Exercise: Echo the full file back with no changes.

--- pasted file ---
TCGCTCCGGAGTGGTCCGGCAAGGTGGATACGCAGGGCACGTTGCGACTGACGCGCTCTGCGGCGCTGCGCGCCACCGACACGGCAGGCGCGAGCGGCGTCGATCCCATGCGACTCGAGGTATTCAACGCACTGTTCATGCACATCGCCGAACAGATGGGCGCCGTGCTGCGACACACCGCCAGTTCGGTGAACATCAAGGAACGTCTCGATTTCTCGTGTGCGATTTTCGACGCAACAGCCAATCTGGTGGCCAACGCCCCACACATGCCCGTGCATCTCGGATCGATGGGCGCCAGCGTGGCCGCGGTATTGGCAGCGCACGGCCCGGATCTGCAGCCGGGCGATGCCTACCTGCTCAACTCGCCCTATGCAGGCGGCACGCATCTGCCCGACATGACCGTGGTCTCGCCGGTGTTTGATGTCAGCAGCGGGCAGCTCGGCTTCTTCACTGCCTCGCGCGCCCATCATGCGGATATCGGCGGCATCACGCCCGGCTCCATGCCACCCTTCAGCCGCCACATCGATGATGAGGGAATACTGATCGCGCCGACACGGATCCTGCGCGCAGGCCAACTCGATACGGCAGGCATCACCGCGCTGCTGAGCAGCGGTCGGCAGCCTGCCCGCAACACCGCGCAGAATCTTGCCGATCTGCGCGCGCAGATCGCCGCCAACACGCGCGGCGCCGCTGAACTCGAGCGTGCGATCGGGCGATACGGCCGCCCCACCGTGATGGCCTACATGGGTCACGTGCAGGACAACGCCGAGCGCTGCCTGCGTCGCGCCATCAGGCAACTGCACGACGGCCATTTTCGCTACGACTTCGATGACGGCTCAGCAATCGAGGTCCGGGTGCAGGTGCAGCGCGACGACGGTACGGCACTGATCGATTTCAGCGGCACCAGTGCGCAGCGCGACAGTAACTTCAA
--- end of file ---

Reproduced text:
TCGCTCCGGAGTGGTCCGGCAAGGTGGATACGCAGGGCACGTTGCGACTGACGCGCTCTGCGGCGCTGCGCGCCACCGACACGGCAGGCGCGAGCGGCGTCGATCCCATGCGACTCGAGGTATTCAACGCACTGTTCATGCACATCGCCGAACAGATGGGCGCCGTGCTGCGACACACCGCCAGTTCGGTGAACATCAAGGAACGTCTCGATTTCTCGTGTGCGATTTTCGACGCAACAGCCAATCTGGTGGCCAACGCCCCACACATGCCCGTGCATCTCGGATCGATGGGCGCCAGCGTGGCCGCGGTATTGGCAGCGCACGGCCCGGATCTGCAGCCGGGCGATGCCTACCTGCTCAACTCGCCCTATGCAGGCGGCACGCATCTGCCCGACATGACCGTGGTCTCGCCGGTGTTTGATGTCAGCAGCGGGCAGCTCGGCTTCTTCACTGCCTCGCGCGCCCATCATGCGGATATCGGCGGCATCACGCCCGGCTCCATGCCACCCTTCAGCCGCCACATCGATGATGAGGGAATACTGATCGCGCCGACACGGATCCTGCGCGCAGGCCAACTCGATACGGCAGGCATCACCGCGCTGCTGAGCAGCGGTCGGCAGCCTGCCCGCAACACCGCGCAGAATCTTGCCGATCTGCGCGCGCAGATCGCCGCCAACACGCGCGGCGCCGCTGAACTCGAGCGTGCGATCGGGCGATACGGCCGCCCCACCGTGATGGCCTACATGGGTCACGTGCAGGACAACGCCGAGCGCTGCCTGCGTCGCGCCATCAGGCAACTGCACGACGGCCATTTTCGCTACGACTTCGATGACGGCTCAGCAATCGAGGTCCGGGTGCAGGTGCAGCGCGACGACGGTACGGCACTGATCGATTTCAGCGGCACCAGTGCGCAGCGCGACAGTAACTTCAA